There was a vicarage house in 1564, (fn. 24) standing in a close east of the church, (fn. 25) but by 1615 it was said that there was neither house nor land on which to build one, (fn. 26) and no replacement was built until 1949. (fn. 27)
The low value of the living meant that it was rarely able to attract or retain assiduous clergy. There were ten or more vicars between 1350 and 1400, though at least some served longer in the 15th, 16th, and early 17th centuries. After the Restoration incumbencies were again almost all short, the average before 1800 being only eight years, with none longer than 20 years until the mid 19th century. (fn. 28) Vicars in the mid 16th and early 17th centuries commonly employed curates on small stipends. Curates as well as vicars were mostly fellows of Cambridge colleges (fn. 29) who travelled the short distance on Sundays to hold services. A parishioner left the curate a room in his house by the churchyard gate in 1540. (fn. 30) In the late 1640s and during the Interregnum the church was served by the diligent Thomas Bradshaw, but the vicar Thomas Wiborough returned to the parish after 1660. (fn. 31) In 1666 he lived at Impington, preaching and catechizing every Sunday and also reading prayers on Wednesdays. (fn. 32) In 1728 there were usually two Sunday services, (fn. 33) but for most of the 19th century only one, held alternately in the morning and afternoon. Communion was given three times a year before the 1880s. Some residents of the west end of the parish perhaps went to Histon church, (fn. 34) and the average attendance at Impington was put at only 20 adults in 1851. (fn. 35) In 1807 there were only three communicants but later in the century the number was usually c. 10. (fn. 36) The growth of Impington's population in the late 19th century coincided with the incumbency of Dennis Hall, 1882-1916, who introduced two Sunday services and monthly communion, and by holding regular confirmation classes raised the number of communicants to nearly 50 by 1897. (fn. 37) A surpliced choir had been introduced by his predecessor C. H. Crosse. (fn. 38) The vicarage was held in plurality with Histon from 1917 to 1920 (fn. 39) and the vicar of Histon was made priestin-charge in 1984. (fn. 40)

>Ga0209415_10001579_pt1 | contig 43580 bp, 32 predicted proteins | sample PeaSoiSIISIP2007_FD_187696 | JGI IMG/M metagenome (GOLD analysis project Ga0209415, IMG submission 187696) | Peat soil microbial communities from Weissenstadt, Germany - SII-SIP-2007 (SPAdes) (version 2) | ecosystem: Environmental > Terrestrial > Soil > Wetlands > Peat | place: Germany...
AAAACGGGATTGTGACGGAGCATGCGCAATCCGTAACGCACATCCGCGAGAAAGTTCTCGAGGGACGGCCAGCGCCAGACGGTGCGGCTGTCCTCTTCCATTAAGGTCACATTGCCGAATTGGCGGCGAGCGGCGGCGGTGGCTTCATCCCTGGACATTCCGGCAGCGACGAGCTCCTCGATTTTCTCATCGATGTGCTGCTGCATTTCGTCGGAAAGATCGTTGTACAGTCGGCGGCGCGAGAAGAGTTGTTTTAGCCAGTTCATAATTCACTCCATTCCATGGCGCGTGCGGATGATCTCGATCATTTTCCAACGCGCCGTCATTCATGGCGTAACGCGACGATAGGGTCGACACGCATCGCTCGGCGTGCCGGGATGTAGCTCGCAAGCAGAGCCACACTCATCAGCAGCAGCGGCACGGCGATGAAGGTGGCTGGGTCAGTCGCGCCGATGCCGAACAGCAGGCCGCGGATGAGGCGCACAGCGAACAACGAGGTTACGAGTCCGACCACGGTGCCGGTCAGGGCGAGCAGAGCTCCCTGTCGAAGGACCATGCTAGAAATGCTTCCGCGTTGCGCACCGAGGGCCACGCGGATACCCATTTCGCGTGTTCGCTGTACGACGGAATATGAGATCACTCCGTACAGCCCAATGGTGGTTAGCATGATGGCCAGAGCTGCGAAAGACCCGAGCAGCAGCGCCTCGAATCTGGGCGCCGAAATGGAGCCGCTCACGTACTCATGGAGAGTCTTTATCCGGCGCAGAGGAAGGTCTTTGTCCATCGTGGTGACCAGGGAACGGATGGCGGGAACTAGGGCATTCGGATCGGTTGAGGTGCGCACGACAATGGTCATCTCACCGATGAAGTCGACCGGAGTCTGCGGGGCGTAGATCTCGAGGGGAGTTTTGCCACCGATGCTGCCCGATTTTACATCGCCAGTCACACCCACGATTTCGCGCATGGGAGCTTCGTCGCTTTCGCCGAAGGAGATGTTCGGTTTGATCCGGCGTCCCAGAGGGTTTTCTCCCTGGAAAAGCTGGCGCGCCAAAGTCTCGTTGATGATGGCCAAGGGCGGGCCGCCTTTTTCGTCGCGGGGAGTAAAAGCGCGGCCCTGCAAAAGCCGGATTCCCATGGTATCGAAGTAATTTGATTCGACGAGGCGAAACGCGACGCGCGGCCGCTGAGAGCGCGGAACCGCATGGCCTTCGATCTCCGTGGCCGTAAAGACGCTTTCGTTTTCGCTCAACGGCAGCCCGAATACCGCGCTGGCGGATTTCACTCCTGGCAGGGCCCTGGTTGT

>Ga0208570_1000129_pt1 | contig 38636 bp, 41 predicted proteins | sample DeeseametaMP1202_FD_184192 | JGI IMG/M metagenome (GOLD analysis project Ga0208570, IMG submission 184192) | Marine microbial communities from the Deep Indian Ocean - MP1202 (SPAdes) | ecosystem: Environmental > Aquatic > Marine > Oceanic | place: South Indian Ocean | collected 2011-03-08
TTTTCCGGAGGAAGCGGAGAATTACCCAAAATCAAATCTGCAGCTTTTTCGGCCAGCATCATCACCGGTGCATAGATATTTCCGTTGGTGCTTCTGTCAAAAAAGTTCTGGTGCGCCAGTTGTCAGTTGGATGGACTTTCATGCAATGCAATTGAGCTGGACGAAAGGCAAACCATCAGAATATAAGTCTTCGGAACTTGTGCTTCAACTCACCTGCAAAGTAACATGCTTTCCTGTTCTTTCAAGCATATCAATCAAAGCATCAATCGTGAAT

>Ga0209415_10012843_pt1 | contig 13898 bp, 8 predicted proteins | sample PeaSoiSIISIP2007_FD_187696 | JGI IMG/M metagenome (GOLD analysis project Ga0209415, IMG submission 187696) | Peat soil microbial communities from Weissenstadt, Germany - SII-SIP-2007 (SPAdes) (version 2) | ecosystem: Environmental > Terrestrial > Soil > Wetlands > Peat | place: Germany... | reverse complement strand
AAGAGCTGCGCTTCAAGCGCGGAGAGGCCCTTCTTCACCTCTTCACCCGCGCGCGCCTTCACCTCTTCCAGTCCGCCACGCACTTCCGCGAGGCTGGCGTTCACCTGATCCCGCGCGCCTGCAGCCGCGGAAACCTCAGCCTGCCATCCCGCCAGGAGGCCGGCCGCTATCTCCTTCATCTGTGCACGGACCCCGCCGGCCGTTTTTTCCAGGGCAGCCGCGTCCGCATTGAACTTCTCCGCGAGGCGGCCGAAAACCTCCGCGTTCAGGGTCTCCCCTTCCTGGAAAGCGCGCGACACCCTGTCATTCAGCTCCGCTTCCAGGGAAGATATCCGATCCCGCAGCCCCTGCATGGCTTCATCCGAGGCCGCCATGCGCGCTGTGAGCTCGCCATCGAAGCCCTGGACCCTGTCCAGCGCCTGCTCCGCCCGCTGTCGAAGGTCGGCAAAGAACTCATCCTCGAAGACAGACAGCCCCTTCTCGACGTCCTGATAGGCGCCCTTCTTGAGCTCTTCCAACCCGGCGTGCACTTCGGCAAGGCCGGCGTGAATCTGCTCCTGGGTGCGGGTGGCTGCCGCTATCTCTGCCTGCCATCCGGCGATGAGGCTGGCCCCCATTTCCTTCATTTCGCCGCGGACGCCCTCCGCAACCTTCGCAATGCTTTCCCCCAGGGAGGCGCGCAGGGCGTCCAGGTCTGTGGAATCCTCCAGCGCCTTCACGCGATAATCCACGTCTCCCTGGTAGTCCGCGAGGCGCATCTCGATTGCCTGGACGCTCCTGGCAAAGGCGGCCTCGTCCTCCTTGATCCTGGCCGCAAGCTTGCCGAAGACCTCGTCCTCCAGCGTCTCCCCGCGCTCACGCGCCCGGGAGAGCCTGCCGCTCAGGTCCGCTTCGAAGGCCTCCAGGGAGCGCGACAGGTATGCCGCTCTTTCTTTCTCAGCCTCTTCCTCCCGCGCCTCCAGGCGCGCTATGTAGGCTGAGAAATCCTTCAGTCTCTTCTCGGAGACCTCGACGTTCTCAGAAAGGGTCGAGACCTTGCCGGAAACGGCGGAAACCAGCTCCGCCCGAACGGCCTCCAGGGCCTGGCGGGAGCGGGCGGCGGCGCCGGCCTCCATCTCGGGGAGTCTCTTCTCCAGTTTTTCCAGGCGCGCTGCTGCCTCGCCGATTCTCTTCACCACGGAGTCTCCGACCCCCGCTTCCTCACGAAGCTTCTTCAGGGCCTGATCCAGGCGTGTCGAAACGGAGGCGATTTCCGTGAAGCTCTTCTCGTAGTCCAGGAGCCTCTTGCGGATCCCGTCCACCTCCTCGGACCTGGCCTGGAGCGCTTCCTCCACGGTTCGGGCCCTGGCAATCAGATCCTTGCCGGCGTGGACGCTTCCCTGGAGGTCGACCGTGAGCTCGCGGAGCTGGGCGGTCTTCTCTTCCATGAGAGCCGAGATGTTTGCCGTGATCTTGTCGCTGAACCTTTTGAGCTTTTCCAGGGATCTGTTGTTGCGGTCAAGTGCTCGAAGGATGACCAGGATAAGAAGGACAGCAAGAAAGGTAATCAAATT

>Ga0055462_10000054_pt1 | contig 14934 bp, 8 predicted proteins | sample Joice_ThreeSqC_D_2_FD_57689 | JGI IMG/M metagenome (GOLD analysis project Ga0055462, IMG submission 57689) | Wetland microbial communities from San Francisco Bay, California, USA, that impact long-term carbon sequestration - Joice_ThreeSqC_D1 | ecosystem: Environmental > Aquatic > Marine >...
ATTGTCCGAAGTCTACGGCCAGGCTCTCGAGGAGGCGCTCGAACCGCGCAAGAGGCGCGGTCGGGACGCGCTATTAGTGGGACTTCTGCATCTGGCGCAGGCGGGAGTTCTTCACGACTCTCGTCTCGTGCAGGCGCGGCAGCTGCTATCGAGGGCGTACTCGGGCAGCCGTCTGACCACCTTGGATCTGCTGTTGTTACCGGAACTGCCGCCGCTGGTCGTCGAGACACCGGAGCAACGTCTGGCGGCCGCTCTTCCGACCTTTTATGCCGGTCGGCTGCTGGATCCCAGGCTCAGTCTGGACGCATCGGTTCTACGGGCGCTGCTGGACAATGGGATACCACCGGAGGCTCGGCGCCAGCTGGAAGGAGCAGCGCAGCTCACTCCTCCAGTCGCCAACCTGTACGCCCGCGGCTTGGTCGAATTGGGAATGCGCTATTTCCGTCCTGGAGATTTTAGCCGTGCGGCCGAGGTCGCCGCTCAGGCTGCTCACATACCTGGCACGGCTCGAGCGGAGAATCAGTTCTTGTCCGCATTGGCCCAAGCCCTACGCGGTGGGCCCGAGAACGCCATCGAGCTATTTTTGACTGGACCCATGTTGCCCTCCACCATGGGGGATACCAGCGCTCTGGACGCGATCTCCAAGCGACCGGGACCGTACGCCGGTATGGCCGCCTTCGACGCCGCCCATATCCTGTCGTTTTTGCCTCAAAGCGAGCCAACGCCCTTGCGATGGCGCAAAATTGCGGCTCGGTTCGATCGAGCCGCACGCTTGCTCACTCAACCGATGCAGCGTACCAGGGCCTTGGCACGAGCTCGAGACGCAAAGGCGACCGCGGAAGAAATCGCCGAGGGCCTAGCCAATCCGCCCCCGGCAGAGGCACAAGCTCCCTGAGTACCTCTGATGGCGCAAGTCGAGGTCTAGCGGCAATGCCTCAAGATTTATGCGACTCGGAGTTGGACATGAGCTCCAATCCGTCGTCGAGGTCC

A guild of the Resurrection existed in the 1520s. (fn. 41)